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# Rice PHYS 102 - Deflection of Electrons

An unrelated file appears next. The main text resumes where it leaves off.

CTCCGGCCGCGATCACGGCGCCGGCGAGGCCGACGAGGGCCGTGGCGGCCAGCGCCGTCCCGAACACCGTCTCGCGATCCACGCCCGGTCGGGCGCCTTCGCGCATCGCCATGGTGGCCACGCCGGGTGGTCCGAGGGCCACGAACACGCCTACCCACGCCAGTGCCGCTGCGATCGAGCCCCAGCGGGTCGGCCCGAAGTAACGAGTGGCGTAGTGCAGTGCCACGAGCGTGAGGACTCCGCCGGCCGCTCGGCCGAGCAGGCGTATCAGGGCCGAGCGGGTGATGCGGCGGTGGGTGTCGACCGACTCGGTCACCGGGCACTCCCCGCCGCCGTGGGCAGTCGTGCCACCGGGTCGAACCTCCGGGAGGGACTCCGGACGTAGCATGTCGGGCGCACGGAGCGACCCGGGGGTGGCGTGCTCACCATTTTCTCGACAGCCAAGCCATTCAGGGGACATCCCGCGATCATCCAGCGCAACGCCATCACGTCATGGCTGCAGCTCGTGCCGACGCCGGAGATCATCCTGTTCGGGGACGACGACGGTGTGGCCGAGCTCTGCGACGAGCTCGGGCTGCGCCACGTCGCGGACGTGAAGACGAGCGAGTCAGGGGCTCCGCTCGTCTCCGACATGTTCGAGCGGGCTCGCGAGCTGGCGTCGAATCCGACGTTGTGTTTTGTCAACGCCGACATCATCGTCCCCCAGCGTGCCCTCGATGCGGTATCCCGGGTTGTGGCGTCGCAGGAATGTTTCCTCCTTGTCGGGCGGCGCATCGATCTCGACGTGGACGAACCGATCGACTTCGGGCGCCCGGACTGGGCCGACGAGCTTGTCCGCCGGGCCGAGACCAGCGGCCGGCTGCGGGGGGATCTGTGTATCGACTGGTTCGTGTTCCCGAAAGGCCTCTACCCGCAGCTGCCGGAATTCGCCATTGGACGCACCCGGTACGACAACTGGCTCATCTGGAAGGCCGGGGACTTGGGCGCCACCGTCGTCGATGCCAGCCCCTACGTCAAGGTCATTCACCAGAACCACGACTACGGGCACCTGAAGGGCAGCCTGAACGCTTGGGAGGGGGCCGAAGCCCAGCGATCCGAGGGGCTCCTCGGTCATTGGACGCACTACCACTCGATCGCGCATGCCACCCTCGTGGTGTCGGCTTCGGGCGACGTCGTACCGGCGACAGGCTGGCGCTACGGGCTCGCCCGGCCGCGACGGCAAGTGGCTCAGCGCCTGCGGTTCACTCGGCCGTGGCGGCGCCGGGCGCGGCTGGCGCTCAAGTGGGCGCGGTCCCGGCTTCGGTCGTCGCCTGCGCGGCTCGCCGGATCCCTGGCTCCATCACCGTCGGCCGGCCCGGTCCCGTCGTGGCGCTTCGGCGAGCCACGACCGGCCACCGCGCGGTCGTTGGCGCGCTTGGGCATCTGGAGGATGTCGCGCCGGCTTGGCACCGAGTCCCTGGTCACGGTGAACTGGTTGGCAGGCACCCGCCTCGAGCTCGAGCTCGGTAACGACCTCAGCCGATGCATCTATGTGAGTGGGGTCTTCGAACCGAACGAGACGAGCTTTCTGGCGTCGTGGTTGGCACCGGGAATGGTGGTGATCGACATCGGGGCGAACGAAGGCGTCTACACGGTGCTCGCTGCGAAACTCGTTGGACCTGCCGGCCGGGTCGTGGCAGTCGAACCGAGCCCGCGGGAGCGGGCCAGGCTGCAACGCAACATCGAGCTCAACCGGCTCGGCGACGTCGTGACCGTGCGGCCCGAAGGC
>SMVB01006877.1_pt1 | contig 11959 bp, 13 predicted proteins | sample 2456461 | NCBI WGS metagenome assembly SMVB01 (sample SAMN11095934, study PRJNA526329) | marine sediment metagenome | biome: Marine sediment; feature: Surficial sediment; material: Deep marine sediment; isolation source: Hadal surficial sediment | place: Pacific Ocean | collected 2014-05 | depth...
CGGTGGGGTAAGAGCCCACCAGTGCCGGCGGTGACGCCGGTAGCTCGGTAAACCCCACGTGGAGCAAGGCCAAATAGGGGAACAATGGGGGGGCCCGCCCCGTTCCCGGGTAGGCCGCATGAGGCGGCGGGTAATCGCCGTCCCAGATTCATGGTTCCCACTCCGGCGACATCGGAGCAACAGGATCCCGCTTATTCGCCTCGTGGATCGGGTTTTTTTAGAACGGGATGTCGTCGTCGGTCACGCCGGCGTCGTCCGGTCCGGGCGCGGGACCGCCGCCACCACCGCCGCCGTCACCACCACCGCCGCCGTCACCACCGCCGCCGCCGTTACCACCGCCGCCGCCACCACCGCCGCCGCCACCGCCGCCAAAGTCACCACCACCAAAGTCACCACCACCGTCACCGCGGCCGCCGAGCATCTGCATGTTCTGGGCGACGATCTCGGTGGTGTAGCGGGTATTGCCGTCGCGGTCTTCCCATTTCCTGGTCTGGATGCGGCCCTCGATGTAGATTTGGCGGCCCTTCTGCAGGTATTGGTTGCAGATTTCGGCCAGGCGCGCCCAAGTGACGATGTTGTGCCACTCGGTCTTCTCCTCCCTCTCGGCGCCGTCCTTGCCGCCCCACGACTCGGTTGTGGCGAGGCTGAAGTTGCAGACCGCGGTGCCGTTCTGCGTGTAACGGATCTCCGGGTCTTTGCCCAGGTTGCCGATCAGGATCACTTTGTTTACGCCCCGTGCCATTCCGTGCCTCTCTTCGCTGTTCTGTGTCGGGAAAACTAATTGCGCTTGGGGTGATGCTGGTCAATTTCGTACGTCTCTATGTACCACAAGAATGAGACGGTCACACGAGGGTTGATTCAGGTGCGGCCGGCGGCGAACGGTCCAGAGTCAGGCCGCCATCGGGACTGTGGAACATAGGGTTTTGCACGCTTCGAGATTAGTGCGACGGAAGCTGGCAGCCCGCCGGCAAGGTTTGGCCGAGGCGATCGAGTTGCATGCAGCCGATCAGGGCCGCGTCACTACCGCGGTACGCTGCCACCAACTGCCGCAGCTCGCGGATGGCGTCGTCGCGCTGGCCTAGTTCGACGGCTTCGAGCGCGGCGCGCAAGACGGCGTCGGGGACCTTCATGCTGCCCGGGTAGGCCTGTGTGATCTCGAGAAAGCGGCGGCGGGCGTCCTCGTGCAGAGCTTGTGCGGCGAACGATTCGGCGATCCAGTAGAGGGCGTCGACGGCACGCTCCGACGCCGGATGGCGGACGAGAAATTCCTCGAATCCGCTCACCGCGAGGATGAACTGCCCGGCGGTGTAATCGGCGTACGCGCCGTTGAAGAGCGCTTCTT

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Deflection of Electrons Every statement in physics has to state relations between observable quantities. E. Mach (1838-1916) OBJECTIVES To determine the effect of electric and magnetic fields on a beam of electrons. To measure the charge to mass ratio of an electron. THEORY In this exercise we ask how a stream of negatively charged particles responds to electric and magnetic fields, and thereby determine the speed of the particles and their charge to mass ratio. Consider a beam of particles with charge e and mass m, moving at speed u through a vacuum. If there is a uniform electric field ! E and uniform magnetic field ! B , The force on each particle is given by ! F = e! E + e! u !! B (1) We might choose to produce the ! E field with a voltage applied to two parallel plates, and to produce the ! B with a coil outside the vacuum chamber. In either case, the fields are calculable from the geometry, shown in Fig. 1, and measurable voltages and currents. For simplicity, we consider only one field at a time, and calculate the deflection of the beam when we turn on each field. The electric field causes a constant transverse acceleration during the time the particles are between the plates. The force acting is simply eE, and the time is !t = Lp/u, so the particles acquire a velocity u1, perpendicular to u, given by u1=Fm!t =emELpu (2) After leaving the plates the particles travel in a straight line to the end wall of the tube. The path makes an angle ! with the original direction, resulting in a displacement DE given by DE= LEtan!= LEu1u (3)Deflection of Electrons 2 The electric field can be expressed in terms of the voltage Vd applied to the plates by E = Vd/a. Using this result in Eq. 2 and 3, we get DE=emLELpau2Vd (4) Since the tube wall glows where the beam hits, we can measure DE with a ruler. (There is also a small displacement that occurs within the plates, given by eE(!t)2/2m. This is only about 5% of DE for the geometry we will use, and is neglected.) From Eq. 1, the magnetic force is constant and perpendicular to ! u . The particles will move in a circle whose radius may be found by equating the magnetic force to the centripetal force needed to move in a circle of radius R euB =mu2R (5) or R =mueB (6) !Luu1aDEELDBRR!"BLp Fig 1 Arrangements for electric or magnetic deflection of charged particles. The magnetic field is uniform over the entire distance LB, while the electric field exists only between the plates.Deflection of Electrons 3 Referring to Fig. 1 again, the total deflection DB is given by DB = R - R cos! (7) For small angles, we can use the approximations LB ! R! and cos! ! 1 - (!2/2) to combine Eq. 6 and Eq. 7 into DB=emLB22uB =emLB22uGI (8) In the last part we expressed the field B by B = GI, where I is the current in the coils and G is a geometric factor that will be given later. Eqs. 4 and 8 are our main results. They tell us that graphs of DE vs Vd and DB vs I will be straight lines with specified slopes. Calling the slopes sE and sB respectively, we can solve for the two unknowns u and e/m, to arrive at u =2LpLEsBaGLB2sEandem=4LpLEsB2aG2LB4sE (9) These two equations will be used for analyzing our data. EXPERIMENTAL PROCEDURE Figure 2 is a sketch of the vacuum tube that we will use, showing the electrical connections needed. Electrons are boiled out of the cathode with a heater. Various electrodes, labeled as grids and anodes, form the stream of electrons into a focused beam. The voltage labeled C- is adjusted to provide the proper focus, while the B+ and C- voltages together determine the energy and speed of the electrons. After leaving the accelerating and focusing electrodes, the beam passes between two sets of deflecting plates which are arranged to deflect the beam in orthogonal directions. As shown in Fig. 2, we will use only the second set, nearer the screen. The other set is connected to the anode so it will not charge up and produce undesirable deflections. After the deflection plates, the beam travels a distance LE to the end of the tube, where it causes a special material to glow at the point of impact. The coils which produce the magnetic field will be discussed later. Table 1 contains a summary of the constants you will need. Before proceeding with the experiment, there is a hazard you must be aware of. The power supply used here produces dangerously high voltage. Because of this it has two controlDeflection of Electrons 4 switches. The AC POWER switch turns on the supply and the low voltage outputs. It may be left on throughout the experiment. The DC ON/STANDBY switch controls the high voltage. This switch must be at STANDBY when you make any changes in the wiring. Failure to follow this procedure may result in a dangerous electrical shock. It is good practice to set the switch to STANDBY any time you are not actually making measurements. Check that the tube and deflection circuits are connected as shown in Fig. 2. Turn on the AC POWER switch and set the deflection voltage to zero. Allow the heater to warm up for about a minute, and then turn on the DC with the DC ON switch. The VOLT METER switch connects the meter on the power supply to either the B+ VOLTS (red scale) or the C- VOLTS (black scale). Note that the B+ and C- potentials are relative to the COM (i.e. common) terminal. This means that, for DeflectionPlate 26.3 ACC-COMB+GNDH. V.SupplyDMM+30GND-30HeaterCathodeGrid 1Grid 2Anode 1Anode 2DeflectionPlate 1YellowGreenBlueRedYellowBeamScreenWhiteWhite0CT Fig. 2. Electrode configuration and wiring diagram for the cathode ray tube (CRT). Wiring to the left of the dashed line is already in place inside the tube mounting. The voltage divider circuit driving the deflection plates is contained in a separate box which must be connected to GND as shown. Connect leads to the DMM terminals marked V! and COM and set the large knob to point at the V with the solid and dashed lines over it.Deflection of Electrons 5 example, anode 1 will be at a potential B+ more negative than anode 2 (which is at ground potential). Set the B+ to about 250 V, and then adjust the C- to get the sharpest possible spot on the